It appears that Sir Isaac Newton was frequently complimented for being the greatest genius the world had ever known. One of his replies is alleged to have been the following: “Even a pygmy sees further than the giants if he stands upon their shoulders. And I, Sir, stand upon the shoulders of giants.” The extraordinary humility apart, there is something very important to what Newton is saying: his theory would not have been there, if the theories of Copernicus and Galileo were not there before him. It is, of course, a historical accident that certain people preceded Newton. This allowed Newton, however, to write his Principia.
In a way, this is all I am saying. Thanks to the writings that exist today, I can build my theory. The errors and mistakes (or however one characterizes them) provide me with the problem-situation. Why certain errors are systematically committed? This is one question. The second question is with respect to the nature of the phenomenon they studied where these errors exist. All I am doing is developing a hypothesis that links these two together: for instance, I say, it is in the nature of religion (this is one aspect) that it makes those who have it want to see religion in all cultures (this is the second aspect). Taken together, the hypothesis not only tells us what religion is, but also explains the errors of the previous generations.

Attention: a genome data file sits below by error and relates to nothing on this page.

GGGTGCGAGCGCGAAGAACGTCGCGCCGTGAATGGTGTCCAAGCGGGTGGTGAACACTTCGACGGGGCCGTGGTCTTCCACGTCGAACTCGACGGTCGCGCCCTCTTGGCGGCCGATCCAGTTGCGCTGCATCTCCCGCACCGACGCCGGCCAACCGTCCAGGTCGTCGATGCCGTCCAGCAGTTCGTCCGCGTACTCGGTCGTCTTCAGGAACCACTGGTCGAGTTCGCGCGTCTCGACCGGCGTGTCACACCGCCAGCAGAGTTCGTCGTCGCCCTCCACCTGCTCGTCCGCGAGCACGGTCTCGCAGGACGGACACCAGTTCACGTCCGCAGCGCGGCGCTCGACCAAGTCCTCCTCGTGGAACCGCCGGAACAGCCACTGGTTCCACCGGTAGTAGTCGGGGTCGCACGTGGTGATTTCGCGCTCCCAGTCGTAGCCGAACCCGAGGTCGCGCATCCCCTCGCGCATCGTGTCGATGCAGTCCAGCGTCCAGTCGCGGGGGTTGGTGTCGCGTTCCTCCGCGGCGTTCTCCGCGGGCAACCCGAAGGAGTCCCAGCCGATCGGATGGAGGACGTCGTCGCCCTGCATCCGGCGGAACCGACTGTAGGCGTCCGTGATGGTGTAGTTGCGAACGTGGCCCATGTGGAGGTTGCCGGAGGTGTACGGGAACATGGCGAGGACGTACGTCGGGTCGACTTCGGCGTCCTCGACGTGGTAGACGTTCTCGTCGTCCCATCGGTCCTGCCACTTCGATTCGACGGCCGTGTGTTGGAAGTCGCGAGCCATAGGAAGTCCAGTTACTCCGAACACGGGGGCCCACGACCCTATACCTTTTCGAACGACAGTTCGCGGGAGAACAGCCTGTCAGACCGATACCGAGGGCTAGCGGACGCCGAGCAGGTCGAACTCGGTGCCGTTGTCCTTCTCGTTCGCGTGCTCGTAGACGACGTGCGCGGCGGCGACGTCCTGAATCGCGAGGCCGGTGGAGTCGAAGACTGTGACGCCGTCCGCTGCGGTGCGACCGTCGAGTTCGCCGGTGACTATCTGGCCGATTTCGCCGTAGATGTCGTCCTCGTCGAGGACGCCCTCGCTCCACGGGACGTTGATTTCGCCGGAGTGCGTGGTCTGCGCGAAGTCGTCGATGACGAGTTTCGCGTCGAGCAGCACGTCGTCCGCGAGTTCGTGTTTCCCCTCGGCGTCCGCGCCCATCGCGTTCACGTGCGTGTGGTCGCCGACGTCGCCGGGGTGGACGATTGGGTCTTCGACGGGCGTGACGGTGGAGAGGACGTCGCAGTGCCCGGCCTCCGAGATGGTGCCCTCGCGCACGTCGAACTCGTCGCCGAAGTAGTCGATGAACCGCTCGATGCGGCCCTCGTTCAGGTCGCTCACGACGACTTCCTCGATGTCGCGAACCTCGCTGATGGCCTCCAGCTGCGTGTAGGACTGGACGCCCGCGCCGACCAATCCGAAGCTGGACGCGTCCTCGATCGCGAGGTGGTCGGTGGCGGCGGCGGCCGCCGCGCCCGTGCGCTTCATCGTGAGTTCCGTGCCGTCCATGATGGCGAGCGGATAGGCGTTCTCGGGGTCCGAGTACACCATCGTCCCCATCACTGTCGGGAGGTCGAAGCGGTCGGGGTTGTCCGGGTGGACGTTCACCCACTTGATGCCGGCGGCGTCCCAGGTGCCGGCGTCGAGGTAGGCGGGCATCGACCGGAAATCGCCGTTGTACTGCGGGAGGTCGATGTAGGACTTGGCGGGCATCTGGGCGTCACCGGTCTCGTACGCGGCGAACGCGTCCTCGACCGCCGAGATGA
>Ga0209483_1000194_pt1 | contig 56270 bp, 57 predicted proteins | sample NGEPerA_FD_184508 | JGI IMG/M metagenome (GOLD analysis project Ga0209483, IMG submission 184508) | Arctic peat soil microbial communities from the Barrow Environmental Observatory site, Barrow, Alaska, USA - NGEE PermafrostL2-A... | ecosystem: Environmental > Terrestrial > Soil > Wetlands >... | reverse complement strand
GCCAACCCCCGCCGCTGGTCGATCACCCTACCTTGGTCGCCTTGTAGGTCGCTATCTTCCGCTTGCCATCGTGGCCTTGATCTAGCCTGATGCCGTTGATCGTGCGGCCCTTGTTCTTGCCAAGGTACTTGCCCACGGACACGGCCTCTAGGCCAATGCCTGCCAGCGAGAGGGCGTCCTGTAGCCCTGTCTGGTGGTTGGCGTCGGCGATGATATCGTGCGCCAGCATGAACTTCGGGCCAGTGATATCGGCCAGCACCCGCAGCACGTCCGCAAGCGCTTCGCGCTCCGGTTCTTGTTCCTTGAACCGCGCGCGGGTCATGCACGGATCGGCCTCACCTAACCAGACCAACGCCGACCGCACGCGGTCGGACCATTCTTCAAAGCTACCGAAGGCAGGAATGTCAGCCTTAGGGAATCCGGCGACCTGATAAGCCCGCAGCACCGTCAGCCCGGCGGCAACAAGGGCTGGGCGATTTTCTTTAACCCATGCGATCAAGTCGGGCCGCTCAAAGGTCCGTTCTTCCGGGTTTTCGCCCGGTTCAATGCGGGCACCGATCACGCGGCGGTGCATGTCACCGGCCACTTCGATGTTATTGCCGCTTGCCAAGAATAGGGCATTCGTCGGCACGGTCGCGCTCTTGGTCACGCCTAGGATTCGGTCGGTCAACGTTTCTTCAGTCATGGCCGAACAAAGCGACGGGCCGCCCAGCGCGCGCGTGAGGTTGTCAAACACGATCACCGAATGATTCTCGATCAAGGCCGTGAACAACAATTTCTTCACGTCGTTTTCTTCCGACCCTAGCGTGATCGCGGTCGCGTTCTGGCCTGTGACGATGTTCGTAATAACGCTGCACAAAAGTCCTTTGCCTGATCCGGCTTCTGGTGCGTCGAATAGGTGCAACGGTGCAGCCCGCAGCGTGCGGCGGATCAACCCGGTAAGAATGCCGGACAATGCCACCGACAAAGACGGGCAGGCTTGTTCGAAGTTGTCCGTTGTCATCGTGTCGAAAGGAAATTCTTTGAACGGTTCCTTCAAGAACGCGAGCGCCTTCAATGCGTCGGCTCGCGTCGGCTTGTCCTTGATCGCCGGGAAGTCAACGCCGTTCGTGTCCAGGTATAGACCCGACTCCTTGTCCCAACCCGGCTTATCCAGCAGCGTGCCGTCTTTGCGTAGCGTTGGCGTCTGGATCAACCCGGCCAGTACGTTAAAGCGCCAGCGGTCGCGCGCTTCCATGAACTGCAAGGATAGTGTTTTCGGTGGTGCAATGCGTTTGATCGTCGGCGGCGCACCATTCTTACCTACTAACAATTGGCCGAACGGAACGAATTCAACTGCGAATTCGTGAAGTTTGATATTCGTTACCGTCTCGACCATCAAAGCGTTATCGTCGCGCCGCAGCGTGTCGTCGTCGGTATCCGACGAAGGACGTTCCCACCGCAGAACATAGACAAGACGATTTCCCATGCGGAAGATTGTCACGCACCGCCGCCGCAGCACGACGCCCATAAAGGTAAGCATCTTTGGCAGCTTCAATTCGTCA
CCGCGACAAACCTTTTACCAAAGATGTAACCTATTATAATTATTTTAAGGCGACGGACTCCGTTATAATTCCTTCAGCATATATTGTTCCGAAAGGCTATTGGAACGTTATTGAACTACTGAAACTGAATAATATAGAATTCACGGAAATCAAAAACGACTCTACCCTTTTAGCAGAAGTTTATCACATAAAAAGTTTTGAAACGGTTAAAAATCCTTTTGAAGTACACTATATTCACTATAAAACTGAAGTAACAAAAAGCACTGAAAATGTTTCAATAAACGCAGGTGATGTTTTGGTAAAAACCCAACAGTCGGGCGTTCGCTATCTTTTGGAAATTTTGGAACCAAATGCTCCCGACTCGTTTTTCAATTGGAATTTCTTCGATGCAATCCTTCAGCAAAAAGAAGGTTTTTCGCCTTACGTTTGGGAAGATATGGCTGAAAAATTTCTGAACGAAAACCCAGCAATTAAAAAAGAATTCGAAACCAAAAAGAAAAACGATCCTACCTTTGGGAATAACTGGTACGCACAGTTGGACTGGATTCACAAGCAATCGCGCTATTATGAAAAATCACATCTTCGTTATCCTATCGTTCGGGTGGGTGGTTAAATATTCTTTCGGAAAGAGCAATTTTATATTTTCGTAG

Perhaps, another example would explain why there is nothing extraordinary to what I am doing. If there is a systematic error committed by people in identifying a certain color under artificial light, your hypothesis will explain both why people commit the error and, at the same time, why some color appears differently under artificial light.
Of course, in my case, cultures and their descriptions are involved and not color perception in natural and artificial light. But that has to do with the nature of the domain that is being investigated. For the rest, they are symmetric as far as their cognitive structure is concerned.
In other words, I am saying that my ‘Indianness’ is no barrier to building a theory about cultural differences because I have the work of previous generations to lean on. Without them, I could not have done what I have done so far. I can only be grateful to them for this.
Will my theory be challenged? I hope so. Otherwise, there is no hope of scientific progress. Where would science be, if there was no criticism and disputation? But the thing to note is this: my theory can be challenged, improved, rejected, modified, etc. thesame way you do any or all of these things in the natural sciences. The same, however, cannot at all be said of the competitor ‘theories’, whether of a Wendy, of a Kripal, of a John Hicks, or of a Ninian Smart. There is no way you can empirically test any of their ‘theories’.
Once this is understood, what does it matter who is first or the last? What matters is the growth of human knowledge and the growth in understanding that ensues.
- How to produce knowledge about people and their cultures?—S.N. Balagangadhara
- Simulation of social and cultural changes?—S.N. Balagangadhara